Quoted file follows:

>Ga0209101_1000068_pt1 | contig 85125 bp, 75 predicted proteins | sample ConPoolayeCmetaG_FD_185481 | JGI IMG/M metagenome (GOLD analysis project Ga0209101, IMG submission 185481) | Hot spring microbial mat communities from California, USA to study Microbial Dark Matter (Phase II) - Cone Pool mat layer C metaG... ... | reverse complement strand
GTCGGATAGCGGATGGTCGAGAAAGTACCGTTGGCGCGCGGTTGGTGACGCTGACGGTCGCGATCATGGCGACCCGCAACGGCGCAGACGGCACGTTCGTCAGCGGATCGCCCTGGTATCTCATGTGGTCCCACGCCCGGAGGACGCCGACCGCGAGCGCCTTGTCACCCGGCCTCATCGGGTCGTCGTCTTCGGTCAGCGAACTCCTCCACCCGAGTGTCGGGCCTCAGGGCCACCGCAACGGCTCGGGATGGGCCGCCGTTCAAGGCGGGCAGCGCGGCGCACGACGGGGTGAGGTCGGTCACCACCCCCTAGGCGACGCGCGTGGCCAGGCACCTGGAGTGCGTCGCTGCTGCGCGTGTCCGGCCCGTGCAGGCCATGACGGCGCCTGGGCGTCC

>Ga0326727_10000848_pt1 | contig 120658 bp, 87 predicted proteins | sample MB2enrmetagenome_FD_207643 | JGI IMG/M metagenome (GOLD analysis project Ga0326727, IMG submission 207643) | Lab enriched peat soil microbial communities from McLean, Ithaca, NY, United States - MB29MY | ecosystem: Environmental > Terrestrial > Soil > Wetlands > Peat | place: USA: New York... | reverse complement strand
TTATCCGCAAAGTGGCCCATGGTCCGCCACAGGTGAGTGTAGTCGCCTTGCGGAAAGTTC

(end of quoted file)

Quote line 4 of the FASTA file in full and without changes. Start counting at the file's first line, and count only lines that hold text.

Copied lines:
TTATCCGCAAAGTGGCCCATGGTCCGCCACAGGTGAGTGTAGTCGCCTTGCGGAAAGTTC